I enjoyed going out. I’m new to the hospital (3 months). Hearing other managers with their perspectives. One point I’d make is that we need to teach how to respect each other. It can be the most important thing. I spend a fair amount of time looking at things between the OR and other areas. So many problems stem from communication; we need to teach how to have respectful conversations. Another suggestion: have aggressive 6 month feedback on how this is going and what we can learn.

I liked going and observing; I saw a lot of things in my own area’s registration-it was very eye opening.

I enjoyed working with people in other people in other areas, the group setting was nice, it was nice to see the people behind the emails.

This will change the dynamics of what people see as problems; this can break down barriers.

It should remind us all that immediate need for me might not be immediate an immediate need for someone else and we need to show respect for each other.

I like the practical aspect; it builds ownership within and among departments.

Observing the blood bank lead me to understand what our department can do better.

It was interesting to see that something as simple as how we put a label on impacts someone else’s work- we are probably making other departments take extra steps and we don’t even know about it.

Communication is so important; rather than just getting used to it (the problem).

There is a lot of work that will come out of this and some will be hit more than others.

The afternoon was really long.

It is awkward observing someone and I am sure they feel the same way.

How will people stay motivated when we are unable to solve everything, how will we feel about this workload, how can this become part of our intelligence versus hunting through a log.

6 comments:

Anonymous said...

I don't know. . .I was not invited to participate on this "team" but I think it would be a good idea to incorporate every single person who works here to be part of the solution. The thought of a "trained team" going from department to department gleefully finding what everyone else is doing wrong and enthusiastically "solving" everyone's problems seems a bit high-handed. Empowering EVERYONE to create solutions is more in the "spirit." (Unless I'm completely missing the point of what this "training" is. . .)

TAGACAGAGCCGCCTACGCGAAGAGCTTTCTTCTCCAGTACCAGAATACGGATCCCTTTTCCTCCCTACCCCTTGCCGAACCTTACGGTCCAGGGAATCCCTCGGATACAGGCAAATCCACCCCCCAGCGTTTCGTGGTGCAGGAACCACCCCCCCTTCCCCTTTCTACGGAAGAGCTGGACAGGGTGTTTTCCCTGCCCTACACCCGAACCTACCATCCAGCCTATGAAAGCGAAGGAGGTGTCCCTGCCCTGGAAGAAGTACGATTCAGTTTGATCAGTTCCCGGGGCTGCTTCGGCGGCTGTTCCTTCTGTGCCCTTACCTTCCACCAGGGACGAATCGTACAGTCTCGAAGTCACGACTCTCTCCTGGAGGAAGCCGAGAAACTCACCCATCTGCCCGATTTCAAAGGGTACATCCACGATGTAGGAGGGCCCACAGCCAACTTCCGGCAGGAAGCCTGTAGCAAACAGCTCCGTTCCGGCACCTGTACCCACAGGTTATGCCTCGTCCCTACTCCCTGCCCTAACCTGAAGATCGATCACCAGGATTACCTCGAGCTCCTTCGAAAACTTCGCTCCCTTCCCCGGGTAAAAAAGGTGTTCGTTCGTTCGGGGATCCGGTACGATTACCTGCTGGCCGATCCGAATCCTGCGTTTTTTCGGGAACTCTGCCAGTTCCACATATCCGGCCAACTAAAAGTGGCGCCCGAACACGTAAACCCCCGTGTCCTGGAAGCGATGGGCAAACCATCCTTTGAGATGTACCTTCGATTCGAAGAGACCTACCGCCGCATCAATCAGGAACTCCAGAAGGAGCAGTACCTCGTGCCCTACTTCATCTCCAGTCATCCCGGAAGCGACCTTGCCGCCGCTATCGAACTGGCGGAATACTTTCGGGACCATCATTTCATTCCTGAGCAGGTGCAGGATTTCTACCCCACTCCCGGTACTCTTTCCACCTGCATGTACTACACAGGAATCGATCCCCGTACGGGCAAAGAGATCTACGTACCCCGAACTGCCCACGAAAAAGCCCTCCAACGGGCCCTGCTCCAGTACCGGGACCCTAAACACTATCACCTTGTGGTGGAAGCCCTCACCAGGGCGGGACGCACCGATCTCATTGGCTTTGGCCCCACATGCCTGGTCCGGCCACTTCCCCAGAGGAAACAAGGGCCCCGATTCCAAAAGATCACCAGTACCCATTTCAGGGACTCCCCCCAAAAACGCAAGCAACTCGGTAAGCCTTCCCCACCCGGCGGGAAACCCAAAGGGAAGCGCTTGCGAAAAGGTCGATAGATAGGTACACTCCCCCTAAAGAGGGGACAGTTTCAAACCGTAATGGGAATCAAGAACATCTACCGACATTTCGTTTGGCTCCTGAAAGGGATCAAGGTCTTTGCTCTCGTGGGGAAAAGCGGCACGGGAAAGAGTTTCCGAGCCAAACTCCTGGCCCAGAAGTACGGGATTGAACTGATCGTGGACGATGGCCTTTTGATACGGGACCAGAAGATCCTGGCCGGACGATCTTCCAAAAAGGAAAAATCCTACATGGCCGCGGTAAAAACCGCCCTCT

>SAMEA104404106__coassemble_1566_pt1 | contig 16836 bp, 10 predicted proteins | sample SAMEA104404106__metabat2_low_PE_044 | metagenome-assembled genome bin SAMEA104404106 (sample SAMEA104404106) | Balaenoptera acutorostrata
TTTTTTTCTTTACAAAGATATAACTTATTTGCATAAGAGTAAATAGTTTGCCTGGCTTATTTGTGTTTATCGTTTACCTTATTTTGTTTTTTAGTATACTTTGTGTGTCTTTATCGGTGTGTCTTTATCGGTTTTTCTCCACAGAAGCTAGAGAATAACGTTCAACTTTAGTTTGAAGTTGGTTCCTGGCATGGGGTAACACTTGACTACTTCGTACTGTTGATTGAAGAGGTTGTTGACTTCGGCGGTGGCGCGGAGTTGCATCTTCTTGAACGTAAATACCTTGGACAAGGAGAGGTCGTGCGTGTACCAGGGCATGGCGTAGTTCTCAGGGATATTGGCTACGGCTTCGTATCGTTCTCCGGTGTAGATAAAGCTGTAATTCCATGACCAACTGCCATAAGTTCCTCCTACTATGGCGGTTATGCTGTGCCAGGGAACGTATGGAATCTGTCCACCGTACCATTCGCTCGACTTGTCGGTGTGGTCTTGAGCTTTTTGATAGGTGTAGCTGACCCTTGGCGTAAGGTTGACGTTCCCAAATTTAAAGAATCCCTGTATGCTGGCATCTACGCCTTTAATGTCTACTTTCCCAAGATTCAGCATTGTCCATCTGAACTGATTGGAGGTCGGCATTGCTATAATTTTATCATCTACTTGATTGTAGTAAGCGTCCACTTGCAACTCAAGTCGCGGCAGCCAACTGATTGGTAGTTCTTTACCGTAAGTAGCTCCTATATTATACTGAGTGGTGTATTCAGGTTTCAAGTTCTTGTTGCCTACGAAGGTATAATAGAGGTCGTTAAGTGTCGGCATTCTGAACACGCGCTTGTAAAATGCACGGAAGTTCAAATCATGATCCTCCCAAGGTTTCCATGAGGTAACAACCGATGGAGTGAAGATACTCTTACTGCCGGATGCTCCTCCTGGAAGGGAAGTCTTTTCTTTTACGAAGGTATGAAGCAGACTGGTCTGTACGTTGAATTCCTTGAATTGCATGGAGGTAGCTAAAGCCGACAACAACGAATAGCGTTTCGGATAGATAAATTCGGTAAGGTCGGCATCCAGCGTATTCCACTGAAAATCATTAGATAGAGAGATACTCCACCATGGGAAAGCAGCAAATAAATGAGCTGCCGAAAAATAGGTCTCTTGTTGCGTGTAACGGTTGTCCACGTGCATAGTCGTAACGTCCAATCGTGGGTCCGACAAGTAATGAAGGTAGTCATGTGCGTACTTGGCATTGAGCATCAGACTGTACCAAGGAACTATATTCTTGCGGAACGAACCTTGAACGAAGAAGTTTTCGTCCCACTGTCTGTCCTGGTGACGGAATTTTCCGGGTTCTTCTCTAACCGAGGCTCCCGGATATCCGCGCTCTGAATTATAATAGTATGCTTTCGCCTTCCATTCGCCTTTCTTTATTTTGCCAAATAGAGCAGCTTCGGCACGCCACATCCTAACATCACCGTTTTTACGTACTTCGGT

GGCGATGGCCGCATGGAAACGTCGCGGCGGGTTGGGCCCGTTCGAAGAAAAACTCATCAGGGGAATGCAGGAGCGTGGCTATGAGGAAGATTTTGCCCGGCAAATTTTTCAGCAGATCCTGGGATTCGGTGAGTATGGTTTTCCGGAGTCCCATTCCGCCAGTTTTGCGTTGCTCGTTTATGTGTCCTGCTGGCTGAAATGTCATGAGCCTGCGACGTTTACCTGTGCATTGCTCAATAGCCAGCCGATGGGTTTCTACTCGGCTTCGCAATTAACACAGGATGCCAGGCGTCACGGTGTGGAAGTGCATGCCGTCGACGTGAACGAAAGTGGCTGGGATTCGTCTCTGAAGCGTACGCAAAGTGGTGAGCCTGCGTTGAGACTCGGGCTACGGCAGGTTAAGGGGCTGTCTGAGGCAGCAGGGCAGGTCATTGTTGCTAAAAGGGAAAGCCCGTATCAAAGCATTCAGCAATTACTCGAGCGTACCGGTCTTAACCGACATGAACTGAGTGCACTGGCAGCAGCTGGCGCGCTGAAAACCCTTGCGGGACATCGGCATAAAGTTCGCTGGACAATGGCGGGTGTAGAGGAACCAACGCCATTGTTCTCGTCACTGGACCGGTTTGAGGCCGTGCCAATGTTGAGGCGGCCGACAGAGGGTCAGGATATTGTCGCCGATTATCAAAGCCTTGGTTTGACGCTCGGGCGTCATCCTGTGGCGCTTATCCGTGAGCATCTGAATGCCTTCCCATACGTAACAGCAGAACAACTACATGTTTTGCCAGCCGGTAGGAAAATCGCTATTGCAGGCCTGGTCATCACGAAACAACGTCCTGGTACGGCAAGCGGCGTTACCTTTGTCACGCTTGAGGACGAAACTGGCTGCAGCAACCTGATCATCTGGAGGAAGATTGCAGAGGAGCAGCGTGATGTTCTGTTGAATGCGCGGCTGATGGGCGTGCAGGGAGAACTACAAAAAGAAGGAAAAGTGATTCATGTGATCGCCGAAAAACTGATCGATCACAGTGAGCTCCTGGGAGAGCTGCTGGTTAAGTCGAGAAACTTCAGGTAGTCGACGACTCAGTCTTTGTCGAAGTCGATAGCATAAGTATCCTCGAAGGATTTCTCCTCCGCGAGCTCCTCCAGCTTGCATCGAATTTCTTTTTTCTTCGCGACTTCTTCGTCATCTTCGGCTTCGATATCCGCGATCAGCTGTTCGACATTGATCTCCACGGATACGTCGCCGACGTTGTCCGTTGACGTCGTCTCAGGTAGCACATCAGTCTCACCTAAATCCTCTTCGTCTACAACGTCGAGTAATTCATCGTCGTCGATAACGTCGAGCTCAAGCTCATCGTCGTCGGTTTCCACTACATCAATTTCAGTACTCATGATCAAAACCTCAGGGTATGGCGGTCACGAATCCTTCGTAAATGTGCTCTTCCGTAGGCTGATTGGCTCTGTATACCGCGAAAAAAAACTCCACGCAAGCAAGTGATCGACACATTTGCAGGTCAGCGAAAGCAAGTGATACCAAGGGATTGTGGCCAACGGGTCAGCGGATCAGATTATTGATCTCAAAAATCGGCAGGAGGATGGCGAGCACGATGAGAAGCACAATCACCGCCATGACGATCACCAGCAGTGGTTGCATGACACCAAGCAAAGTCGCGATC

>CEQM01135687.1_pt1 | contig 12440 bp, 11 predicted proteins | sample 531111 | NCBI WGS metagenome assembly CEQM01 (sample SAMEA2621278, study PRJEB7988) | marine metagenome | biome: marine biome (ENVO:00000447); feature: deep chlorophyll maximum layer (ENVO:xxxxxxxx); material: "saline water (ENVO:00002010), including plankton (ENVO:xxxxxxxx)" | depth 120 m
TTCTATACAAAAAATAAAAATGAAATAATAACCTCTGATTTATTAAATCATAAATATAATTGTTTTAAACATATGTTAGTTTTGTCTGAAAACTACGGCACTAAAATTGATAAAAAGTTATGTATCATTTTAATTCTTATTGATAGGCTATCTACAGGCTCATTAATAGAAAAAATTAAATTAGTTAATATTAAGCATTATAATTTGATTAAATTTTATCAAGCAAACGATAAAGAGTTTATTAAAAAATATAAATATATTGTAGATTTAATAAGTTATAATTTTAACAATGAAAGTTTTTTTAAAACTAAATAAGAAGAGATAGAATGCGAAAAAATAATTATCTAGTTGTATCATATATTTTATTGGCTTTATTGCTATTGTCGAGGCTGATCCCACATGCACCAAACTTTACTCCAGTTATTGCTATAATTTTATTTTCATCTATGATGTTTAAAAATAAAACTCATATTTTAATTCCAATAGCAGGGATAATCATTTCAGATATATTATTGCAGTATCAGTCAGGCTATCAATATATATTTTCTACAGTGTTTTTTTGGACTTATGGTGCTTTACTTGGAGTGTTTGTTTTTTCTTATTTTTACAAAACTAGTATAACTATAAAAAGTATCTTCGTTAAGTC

Paul Levy said...

You are totally right, and I am sorry if this gives the wrong impression. The idea is, indeed, to teach and empower everyone. These are just the intital folks being trained in how to train others to do that. They are NOT a separate group of people who will be a roving "solutions" team. There will be no such group.

So we are on exactly the same wavelength. Thanks for writing, so I could clear that up.

And, if you want to get involved early on, please contact Pat Folcarelli.

Anonymous said...

I think it would be important to have a person designated to capture or document the issues with this responsibility as a priority for that individual. Also, if a department has more than one shift as many do in the hospital, has there been any discussion about having someone on each shift with this responsibility? I think this may help capture more accurate information and does not over burden busy employees. Is there a format for complying issues?

Ethel

Barbara K. said...

Thanks for posting this info. I am eager to hear how this initiative progresses.

Paul Levy said...

ethel,

The idea is to have it working on all shifts. After all, lots of important stuff happens at night!

Anonymous said...

I am struck, as I have been with earlier posts, at how similar the issues aind experiences are at hospitals everywhere. I could practically have written some of the comments in these posts, without ever having set foot at BIDMC.
It makes me think we should be considering directing best practices efforts on a more national level, instead of each hospital having to reinvent the wheel. Although my old CEO said "all health care is local", I think that doesn't apply to quality efforts.....

nonlocal MD